BERTOLUCCI’S AMERICAN DREAM
by Julian Jebb
‘It would be proper to put the name of my analyst in the credits of my films,’ Bernardo Bertolucci has said. It was a relief to read this after a month of puzzling about the meaning of Last Tango in Paris—a month when the European press was in breathless, lubricious rout in which the images and the intentions of the film were wholly obscured in endlessly repeated descriptions of the sex scenes. In her distinguished and already famous review of the film last October in the New Yorker, Pauline Kael wrote: ‘I have tried to describe the impact of a film that has made the strongest impression on me in almost twenty years of reviewing. This is a movie people will be arguing about, I think, for as long as there are movies. They’ll argue about how it is intended, as they argue again now about “The Dance of Death”.’ She could not have foreseen the mostly abysmal level of discussion which would ensue—though she was absolutely right in predicting that the film would affront audiences in a unique way.
The confusion of response which the film excites arises, I think, from several sources: the opulent cinematography, Marlon Brando’s performance and the sexuality are all accessible, each contributes to the shocking force of the film’s impact, but simultaneously they can make one overlook the impenetrable obscurity of some of the imagery. I was sometimes reminded of Auden’s early poems, where the force of the ideas and the grace of the language help one to ignore the privacies with which they are spiked. In Auden’s case the images and phrases were teases, minute love letters from a subconscious mind to a desired body, perhaps; or snatches of clever dreams given the dignity of poetic utterance. With Bertolucci the subconscious is the poetry, and one of his films, Partner, which deals with schizophrenia, remains virtually impossible to understand as an idea or even a series of fragmented ideas. There is no co-ordination, and hence no synthesis.
In Last Tango there is a quite plain idea—it’s very nearly a film with a message: sex as an instrument of power divorced from tenderness or curiosity results in chaos and despair. Paul (Marlon Brando), an ageing American whose wife has just committed suicide, meets Jeanne (Maria Schneider in an unfurnished flat in Paris. He makes violent love to her and they continue to meet over the following three days at the apartment. Jeanne is shortly to be married to a young documentary film-maker Jean-Pierre Leaud), who is engaged at the time in making a film about her. Paul insists on anonymity while he subjects both himself and his mistress to a series of sexual degradations. After his wife has been buried and Jeanne has declared her love for him, his attitude to her changes. He chases her to a large dance hall where he drunkenly takes to the floor; she runs away to her mother’s flat with Paul still in pursuit. She shoots him, perhaps unintentionally, and as he dies he says, ‘What will become of our children?’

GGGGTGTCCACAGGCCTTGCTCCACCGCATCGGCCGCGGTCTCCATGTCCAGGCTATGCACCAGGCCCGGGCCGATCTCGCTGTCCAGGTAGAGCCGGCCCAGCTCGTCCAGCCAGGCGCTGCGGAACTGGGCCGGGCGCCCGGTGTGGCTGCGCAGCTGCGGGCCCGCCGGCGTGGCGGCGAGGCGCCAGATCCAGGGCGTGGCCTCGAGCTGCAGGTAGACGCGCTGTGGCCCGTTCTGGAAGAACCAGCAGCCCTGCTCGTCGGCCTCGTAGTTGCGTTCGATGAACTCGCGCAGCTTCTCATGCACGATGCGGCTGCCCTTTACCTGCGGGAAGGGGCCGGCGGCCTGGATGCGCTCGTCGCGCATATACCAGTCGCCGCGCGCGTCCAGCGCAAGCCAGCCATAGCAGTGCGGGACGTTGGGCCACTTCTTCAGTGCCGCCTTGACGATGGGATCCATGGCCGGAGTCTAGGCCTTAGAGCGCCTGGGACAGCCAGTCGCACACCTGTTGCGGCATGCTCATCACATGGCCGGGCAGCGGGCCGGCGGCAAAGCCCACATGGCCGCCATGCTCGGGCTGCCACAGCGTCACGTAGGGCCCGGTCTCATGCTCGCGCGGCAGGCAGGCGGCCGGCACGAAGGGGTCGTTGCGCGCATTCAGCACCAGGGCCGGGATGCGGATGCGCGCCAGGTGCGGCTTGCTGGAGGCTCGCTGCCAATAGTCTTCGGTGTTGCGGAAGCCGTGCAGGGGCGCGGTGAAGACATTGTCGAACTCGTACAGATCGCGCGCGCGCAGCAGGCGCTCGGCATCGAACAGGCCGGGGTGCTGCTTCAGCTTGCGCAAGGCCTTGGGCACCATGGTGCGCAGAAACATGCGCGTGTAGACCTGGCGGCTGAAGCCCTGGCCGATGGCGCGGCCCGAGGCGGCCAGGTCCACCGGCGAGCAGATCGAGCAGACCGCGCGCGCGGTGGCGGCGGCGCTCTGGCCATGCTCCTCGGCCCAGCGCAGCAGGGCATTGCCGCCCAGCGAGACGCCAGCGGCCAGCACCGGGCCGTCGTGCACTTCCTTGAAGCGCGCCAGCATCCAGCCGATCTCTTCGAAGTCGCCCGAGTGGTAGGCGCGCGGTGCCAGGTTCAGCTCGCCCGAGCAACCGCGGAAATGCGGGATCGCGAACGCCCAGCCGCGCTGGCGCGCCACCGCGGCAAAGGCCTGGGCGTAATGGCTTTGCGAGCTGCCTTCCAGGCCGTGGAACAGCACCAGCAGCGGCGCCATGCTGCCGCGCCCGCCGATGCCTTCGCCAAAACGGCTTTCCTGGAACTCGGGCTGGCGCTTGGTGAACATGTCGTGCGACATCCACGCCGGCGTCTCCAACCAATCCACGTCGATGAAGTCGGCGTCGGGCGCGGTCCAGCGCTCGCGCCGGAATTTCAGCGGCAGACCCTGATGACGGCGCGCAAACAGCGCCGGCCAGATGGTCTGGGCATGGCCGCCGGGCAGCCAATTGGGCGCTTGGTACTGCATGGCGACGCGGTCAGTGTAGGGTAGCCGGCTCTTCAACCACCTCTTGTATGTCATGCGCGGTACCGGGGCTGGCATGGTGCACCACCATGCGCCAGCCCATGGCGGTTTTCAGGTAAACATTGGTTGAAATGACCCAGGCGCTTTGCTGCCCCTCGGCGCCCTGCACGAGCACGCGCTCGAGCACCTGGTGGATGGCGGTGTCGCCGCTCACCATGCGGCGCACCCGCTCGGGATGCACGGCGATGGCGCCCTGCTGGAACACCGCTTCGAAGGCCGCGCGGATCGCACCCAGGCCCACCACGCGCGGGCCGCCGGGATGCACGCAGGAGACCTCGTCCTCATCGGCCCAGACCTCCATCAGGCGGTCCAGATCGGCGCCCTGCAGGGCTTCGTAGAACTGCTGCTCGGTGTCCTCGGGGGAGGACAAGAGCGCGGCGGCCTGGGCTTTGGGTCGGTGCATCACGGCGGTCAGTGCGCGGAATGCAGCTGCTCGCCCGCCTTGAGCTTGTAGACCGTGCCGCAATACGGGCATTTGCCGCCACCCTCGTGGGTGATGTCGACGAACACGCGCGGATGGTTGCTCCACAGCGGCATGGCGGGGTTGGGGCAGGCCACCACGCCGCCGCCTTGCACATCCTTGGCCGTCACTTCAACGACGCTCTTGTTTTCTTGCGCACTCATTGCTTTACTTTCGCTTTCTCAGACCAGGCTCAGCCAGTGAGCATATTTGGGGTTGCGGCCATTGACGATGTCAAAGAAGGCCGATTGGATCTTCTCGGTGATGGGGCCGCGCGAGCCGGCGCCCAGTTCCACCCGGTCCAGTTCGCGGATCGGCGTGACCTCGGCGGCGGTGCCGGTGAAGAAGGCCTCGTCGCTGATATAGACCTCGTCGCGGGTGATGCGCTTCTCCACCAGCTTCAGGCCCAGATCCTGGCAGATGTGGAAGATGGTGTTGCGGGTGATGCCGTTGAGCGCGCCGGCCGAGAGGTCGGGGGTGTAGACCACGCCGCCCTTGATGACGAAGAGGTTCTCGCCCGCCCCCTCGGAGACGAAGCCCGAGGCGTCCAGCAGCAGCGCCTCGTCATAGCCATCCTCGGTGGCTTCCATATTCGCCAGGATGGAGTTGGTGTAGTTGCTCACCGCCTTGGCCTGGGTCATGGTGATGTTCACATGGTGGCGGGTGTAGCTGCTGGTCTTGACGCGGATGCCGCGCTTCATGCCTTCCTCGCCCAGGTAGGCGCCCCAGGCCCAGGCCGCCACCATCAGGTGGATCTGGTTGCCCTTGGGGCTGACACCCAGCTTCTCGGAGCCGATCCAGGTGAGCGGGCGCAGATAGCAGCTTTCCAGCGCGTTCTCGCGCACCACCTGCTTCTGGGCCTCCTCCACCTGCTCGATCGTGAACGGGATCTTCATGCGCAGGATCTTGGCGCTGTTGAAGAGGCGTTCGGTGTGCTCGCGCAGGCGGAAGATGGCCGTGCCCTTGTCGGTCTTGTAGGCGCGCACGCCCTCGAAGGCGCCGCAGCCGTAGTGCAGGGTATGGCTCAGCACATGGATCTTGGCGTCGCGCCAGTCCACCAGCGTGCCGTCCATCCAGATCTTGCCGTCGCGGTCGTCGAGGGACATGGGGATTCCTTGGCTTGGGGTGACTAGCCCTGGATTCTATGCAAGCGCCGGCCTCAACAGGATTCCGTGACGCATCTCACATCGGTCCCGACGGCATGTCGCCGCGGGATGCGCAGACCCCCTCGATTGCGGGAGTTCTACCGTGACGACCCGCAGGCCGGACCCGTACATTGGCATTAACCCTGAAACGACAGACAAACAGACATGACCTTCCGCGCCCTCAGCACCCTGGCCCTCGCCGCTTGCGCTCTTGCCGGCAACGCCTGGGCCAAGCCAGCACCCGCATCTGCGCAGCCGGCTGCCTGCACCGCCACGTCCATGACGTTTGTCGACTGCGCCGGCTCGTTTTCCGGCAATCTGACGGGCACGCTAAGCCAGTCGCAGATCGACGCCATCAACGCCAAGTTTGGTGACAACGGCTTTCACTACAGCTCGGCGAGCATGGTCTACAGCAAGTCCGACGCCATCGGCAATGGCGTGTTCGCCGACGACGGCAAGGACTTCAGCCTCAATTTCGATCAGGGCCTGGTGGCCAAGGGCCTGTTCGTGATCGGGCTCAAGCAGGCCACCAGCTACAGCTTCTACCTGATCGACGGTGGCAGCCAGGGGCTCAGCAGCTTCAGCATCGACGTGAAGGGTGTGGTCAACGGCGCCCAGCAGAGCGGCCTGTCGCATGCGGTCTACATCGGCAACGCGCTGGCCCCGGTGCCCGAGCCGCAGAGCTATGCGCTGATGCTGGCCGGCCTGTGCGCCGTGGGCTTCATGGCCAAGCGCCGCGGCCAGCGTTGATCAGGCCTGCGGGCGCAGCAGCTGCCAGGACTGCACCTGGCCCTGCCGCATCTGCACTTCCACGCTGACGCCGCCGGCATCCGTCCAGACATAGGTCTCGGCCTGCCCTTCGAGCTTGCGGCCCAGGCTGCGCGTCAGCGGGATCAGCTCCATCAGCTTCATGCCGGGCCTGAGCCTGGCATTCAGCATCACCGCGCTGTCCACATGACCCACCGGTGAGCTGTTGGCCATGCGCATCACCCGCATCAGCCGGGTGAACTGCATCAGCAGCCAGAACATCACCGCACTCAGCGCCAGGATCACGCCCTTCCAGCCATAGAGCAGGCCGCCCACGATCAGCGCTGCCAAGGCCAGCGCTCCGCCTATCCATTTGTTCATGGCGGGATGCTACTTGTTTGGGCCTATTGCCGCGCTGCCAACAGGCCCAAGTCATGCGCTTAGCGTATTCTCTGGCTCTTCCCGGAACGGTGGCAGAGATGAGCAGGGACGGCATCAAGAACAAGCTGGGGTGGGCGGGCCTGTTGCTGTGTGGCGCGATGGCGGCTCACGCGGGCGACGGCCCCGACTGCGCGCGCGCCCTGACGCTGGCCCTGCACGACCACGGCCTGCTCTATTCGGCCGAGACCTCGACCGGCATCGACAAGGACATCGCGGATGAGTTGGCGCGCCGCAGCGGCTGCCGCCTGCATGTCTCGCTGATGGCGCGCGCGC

To indicate the difficulties in the film, it is worth itemising some of the baffling images and events which occur in the first five minutes. The opening shot of the film shows Paul under a Parisian railway bridge. He howls something up as a train roars by. But what? Is there any significance in the name of the street, Rue Jules Verne, where the apartment is situated? W hat is the cause of the giggling complicity of the black woman concierge? And in the flat, what is the meaning of the waist-high terra cotta stripe which circles one of the rooms, like the high-water mark left by the retreat of a muddy river in flood? What lies beneath the sheeted totem in the other room? After they have made violent love, Jeanne rolls over three times away from Paul. Why? he whole sequence is bathed in a luxurious, melancholy amber light; the music enters, surges, retreats— the brutality, neurosis and despair of Paul’s behaviour is trapped in the colours and movement of romance. Why?
Nearly every sequence which follows is as dense with references, some of them very much more intrusive and puzzling than these. To ignore them or to relegate them to some limbo area like ‘texture’ or ‘atmosphere’ is to abnegate the right to critical analysis. Yet to dwell on them too much is to reduce a very powerful film to a series of dubious Freudian speculations. But it is necessary to say that after two viewings of the film there is much that I do not understand and believe that no amount of careful scrutiny would help me, because it is Bertolucci’s intention to mystify, as much as it is to illuminate and affront.
Last Tango in Paris is about a man without a history. In the most significant speech Paul talks of his youth: ‘My father was a drunk, a screwed-up bar fighter. My mother was also a drunk. My memories as a kid are of her being arrested… I remember one time I was all dressed up to take this girl to a basketball game. My father said: “You have to milk the cow” And I said “Would you please milk it for me ?” He said “No, get your ass out there” I didn’t have time to change my shoes, and I had cowshit all over my shoes. Later on it smelled in the car. I can’t remember very many good things.’ This is the indignity and distress which lies at the back of many deprived American lives—from a generally brutal and chaotic background specific humiliations emerge. There is no American ‘innocence’ about Brando’s Paul—he was born damaged and resentful and his solace has lain in his sexual magnetism and prowess. To adapt a memorable phrase of Henry lames’s, he has no ‘visitable past’. This is crucial to the film. Paul’s insistence on anonymity in his relationship with Jeanne is no gesture of vacuous narcissism: his belief that ‘grunts and groans are better than names’ is no less than a statement of his lack of identity and a sick man’s desire to incorporate another in his illness.